The Summer of Love ended 50 years ago. It reshaped American conservatism.

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tags: conservatism, Summer of Love



They came to San Francisco seeking something more — something significant, something transcendent. By the summer of 1967, a half-century ago this year, nearly 100,000 hippies and counterculture kids had gathered in the Haight-Ashbury neighborhood to drop acid, indulge in free love, and escape the confining strictures of their middle-class upbringings. They wanted to join the revolution.

Yet the utopia called the Summer of Love wouldn’t last, and, after the movement faded out, not all of them went back to professional career paths. Disillusioned by bad trips and a sense that their pursuit of hedonism had been empty, thousands of burned out hippies soon experienced something possibly even more revolutionary than tuning out and turning on: a born-again religious conversion.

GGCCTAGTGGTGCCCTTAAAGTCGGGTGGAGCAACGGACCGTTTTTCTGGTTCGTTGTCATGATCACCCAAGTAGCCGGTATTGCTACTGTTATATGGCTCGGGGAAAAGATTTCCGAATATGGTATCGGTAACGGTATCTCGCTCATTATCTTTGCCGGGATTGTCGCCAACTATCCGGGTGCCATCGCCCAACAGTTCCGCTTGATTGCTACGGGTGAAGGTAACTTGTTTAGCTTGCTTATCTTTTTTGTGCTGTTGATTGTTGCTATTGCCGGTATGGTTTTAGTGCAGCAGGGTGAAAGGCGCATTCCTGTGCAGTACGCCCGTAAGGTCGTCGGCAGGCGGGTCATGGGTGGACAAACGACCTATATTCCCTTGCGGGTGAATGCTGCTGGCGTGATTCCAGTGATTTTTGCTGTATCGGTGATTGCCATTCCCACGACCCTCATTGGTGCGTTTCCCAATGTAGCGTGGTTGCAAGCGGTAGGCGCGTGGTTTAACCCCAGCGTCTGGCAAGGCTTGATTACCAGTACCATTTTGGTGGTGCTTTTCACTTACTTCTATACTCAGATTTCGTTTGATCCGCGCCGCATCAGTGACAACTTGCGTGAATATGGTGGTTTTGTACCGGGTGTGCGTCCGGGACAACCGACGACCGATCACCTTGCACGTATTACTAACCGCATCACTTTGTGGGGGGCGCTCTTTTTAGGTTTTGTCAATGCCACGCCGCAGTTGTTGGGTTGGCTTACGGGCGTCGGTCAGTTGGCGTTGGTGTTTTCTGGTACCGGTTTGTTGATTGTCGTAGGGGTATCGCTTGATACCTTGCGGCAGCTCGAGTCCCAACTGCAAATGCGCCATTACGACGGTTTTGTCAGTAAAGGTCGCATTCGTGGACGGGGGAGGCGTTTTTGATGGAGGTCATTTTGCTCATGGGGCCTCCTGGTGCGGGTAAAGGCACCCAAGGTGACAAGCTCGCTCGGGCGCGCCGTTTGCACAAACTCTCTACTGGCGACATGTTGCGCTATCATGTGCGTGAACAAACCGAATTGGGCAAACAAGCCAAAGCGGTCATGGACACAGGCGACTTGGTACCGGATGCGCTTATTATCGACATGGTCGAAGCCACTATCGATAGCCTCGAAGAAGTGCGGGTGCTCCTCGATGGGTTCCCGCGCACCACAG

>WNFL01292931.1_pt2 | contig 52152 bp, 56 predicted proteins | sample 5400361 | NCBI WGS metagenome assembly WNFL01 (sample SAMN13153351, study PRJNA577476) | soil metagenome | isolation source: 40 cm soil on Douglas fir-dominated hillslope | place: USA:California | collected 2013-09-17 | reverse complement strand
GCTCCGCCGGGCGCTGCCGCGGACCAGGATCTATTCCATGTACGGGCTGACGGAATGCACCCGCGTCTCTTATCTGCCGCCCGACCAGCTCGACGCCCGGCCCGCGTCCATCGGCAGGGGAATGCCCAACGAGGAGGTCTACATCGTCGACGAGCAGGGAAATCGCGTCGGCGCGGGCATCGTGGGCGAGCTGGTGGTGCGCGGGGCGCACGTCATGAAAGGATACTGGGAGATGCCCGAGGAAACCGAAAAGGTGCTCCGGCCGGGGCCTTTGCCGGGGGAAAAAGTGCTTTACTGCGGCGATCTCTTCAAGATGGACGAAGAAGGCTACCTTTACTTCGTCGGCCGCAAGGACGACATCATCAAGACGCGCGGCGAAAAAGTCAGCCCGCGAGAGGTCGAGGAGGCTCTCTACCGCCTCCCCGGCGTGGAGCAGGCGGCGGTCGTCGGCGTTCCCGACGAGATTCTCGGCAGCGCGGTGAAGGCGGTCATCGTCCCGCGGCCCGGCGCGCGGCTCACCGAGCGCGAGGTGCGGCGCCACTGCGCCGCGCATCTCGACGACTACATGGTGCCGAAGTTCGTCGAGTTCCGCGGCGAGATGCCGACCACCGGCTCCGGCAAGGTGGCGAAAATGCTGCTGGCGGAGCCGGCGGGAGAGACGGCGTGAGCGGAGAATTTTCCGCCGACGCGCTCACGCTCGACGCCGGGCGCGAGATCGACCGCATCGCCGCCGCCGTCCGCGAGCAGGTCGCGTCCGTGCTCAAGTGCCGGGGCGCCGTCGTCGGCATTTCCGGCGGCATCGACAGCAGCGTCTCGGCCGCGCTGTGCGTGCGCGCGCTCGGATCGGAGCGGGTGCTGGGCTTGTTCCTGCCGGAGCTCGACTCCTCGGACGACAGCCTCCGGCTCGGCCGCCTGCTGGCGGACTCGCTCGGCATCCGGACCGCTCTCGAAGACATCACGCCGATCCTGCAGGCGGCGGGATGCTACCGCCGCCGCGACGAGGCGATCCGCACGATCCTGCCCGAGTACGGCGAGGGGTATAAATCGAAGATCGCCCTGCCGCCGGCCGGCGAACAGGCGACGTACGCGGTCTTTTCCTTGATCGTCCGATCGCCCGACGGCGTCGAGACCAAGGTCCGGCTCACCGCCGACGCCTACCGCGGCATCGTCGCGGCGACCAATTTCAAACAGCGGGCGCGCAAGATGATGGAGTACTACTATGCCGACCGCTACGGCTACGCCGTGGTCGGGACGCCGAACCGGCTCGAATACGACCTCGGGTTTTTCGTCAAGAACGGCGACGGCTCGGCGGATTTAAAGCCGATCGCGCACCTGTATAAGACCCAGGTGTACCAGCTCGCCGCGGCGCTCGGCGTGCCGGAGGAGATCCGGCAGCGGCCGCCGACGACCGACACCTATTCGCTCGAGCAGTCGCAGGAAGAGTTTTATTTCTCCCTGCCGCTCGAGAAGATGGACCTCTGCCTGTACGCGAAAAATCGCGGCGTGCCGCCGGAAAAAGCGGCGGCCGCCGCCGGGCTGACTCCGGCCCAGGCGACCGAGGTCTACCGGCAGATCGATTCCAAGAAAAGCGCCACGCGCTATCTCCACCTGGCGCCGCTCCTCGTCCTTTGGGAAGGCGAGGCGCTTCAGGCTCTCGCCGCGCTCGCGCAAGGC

Sex, drugs, and — Jesus? It’s not what the Summer of Love generally calls to mind. But of all the things that came out of San Francisco in 1967, perhaps none was more unexpected, or more consequential, than the Jesus Freaks or, as they were more commonly known, the Jesus People.

While they would give up their drugs and promiscuous sex, the Jesus People retained much of their countercultural ways, bringing their music, dress, and laid-back style into the churches they joined. Their influence would remake the Sunday worship experience for millions of Americans. As the historian Larry Eskridge has argued, today’s evangelical mega-churches with their rock bands blasting praise music and jeans-wearing pastors “are a direct result of the Jesus People movement.”




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